Environmental groups are filing multiple lawsuits in several western states preventing ranchers from turning out on their leases. In part, these litigations stem from ranchers not meeting stubble height and riparian regulations. Until we can get these grazing requirements changed, the only thing we can do to circumvent more lawsuits is to follow these regulations as closely as possible.
Trying to control cattle on allotments using temporary electric fence has proven to be only partially effective, and barely worth the cost of fencing, let alone extra labor.
In order to precisely control grazing to meet federal regulations for stubble height and riparian usage in an effective way, cattle need to be acting as a herd. When they are doing this, the cattle graze together and water together. With this behavior it is a simple matter of a rider catching cattle on their way to water and deflecting them to a new drinking spot each day, then sending them out to a new place to graze. My stockmanship schools are specifically designed for students to learn how to instill herd instinct so they may easily meet federal allotment grazing requirements.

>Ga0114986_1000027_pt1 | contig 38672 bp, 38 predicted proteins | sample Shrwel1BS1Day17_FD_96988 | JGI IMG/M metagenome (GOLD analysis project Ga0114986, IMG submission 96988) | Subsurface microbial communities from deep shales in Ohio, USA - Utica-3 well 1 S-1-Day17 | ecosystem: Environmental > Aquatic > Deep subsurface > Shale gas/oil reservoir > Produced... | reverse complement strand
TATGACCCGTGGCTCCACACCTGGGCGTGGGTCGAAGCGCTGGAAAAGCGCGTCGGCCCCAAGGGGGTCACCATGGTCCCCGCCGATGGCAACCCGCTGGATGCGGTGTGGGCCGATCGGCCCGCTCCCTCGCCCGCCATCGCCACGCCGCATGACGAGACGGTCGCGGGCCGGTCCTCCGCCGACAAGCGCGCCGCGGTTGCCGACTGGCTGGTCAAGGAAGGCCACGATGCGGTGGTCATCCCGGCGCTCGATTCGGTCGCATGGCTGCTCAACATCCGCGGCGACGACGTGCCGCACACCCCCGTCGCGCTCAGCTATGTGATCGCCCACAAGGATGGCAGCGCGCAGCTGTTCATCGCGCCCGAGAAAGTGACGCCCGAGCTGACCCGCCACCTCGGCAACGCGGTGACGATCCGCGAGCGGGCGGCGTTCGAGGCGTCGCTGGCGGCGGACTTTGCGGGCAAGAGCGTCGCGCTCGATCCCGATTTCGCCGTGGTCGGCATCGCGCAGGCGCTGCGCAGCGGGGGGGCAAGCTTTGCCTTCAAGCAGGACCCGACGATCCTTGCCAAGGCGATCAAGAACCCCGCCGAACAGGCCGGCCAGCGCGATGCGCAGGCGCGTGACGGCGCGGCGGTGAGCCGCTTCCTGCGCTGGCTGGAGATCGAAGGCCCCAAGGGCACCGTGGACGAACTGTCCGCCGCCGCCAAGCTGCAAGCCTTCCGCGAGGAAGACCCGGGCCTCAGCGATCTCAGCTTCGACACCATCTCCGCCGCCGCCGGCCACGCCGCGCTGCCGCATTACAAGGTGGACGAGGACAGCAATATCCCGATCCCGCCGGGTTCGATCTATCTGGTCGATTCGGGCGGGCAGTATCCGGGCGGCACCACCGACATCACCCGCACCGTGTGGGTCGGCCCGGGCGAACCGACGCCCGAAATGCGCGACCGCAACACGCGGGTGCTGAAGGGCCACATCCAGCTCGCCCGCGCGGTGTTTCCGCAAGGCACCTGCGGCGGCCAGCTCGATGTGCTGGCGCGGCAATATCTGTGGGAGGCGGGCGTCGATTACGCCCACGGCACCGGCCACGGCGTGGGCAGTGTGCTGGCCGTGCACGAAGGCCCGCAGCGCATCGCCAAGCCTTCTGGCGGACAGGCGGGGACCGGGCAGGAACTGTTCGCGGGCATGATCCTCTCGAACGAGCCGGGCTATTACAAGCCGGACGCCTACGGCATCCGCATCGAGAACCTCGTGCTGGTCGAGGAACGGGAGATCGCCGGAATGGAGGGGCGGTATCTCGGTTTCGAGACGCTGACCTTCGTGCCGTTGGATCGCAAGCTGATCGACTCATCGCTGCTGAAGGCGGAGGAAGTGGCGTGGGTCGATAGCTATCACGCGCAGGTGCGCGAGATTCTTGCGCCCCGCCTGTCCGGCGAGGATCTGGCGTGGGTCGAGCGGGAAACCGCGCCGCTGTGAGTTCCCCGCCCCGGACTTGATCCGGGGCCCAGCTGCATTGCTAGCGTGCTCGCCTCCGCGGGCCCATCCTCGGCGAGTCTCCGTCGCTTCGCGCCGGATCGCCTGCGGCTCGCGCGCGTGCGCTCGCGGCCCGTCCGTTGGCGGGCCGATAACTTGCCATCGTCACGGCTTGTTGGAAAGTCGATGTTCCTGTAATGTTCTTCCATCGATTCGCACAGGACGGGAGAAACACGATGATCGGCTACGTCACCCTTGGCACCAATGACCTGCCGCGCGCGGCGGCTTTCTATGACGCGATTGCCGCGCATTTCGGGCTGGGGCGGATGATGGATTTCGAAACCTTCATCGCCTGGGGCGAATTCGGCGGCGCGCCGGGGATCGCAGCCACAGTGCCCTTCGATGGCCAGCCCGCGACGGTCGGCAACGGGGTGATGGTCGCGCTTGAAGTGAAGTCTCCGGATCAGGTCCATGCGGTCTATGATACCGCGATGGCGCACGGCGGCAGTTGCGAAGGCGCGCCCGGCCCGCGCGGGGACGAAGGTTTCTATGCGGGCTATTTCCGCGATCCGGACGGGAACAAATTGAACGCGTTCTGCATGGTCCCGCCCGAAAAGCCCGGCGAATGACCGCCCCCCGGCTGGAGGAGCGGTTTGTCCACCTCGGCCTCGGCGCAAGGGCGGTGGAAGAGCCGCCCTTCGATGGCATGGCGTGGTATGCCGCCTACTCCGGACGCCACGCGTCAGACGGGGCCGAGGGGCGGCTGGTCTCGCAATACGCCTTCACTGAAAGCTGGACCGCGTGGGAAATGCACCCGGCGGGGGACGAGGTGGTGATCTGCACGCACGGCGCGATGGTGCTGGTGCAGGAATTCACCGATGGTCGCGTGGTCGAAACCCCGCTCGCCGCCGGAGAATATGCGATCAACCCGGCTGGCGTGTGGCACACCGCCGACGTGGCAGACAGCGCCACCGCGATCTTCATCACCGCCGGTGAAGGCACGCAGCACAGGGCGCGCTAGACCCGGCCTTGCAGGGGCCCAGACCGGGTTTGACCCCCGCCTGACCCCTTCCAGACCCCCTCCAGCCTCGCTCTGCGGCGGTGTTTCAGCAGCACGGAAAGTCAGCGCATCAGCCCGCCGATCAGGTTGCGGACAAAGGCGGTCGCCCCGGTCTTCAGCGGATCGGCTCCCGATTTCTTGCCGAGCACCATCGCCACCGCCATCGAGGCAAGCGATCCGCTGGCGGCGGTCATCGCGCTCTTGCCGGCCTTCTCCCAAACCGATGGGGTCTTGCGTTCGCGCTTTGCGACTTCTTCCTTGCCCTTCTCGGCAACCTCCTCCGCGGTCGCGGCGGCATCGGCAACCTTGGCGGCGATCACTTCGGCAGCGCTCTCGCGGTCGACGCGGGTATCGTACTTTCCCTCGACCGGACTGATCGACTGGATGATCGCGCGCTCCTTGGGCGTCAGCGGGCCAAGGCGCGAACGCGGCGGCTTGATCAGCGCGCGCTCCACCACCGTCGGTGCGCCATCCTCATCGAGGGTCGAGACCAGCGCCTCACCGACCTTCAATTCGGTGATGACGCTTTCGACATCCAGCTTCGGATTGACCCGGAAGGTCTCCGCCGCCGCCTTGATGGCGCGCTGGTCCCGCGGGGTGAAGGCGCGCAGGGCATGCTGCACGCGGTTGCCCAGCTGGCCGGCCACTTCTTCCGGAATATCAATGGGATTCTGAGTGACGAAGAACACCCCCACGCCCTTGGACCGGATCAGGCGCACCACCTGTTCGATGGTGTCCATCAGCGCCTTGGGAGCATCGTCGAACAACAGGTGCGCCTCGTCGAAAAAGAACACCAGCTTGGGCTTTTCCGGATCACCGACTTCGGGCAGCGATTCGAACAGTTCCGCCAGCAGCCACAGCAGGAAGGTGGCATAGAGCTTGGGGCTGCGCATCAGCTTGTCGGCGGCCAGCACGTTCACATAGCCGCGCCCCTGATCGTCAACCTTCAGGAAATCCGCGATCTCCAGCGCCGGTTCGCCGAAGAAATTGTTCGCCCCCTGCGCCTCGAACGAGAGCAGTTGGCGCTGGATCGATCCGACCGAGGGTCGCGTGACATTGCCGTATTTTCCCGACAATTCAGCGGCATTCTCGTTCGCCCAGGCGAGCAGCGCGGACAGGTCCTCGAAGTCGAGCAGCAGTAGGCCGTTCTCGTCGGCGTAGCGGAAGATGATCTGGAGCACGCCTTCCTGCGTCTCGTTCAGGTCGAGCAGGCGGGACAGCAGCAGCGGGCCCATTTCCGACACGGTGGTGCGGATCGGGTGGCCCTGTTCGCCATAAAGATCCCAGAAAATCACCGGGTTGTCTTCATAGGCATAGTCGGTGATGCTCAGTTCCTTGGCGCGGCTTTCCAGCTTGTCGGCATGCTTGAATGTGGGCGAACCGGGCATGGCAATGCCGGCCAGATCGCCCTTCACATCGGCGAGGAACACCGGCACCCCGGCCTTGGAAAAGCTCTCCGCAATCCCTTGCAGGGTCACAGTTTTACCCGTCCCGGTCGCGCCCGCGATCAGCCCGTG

Limited to eight riders per class, classes are entirely hands on. Early morning and late afternoon sessions students will work on actually instilling herd instinct into cattle in the pasture. In between pasture sessions students will concentrate on working cattle in pens. Unlike other schools, we concentrate on natural reactions cattle have to what we do with our horses, as well as the horsemanship involved in taking full advantage of these reactions. By the end of the five days, the pasture cattle will be acting and handling as a herd, and the students will have the pasture cattle acting as a herd like the 500+ cows in the picture below.
The following short video show the changes of behavior between the first and fifth day of the school.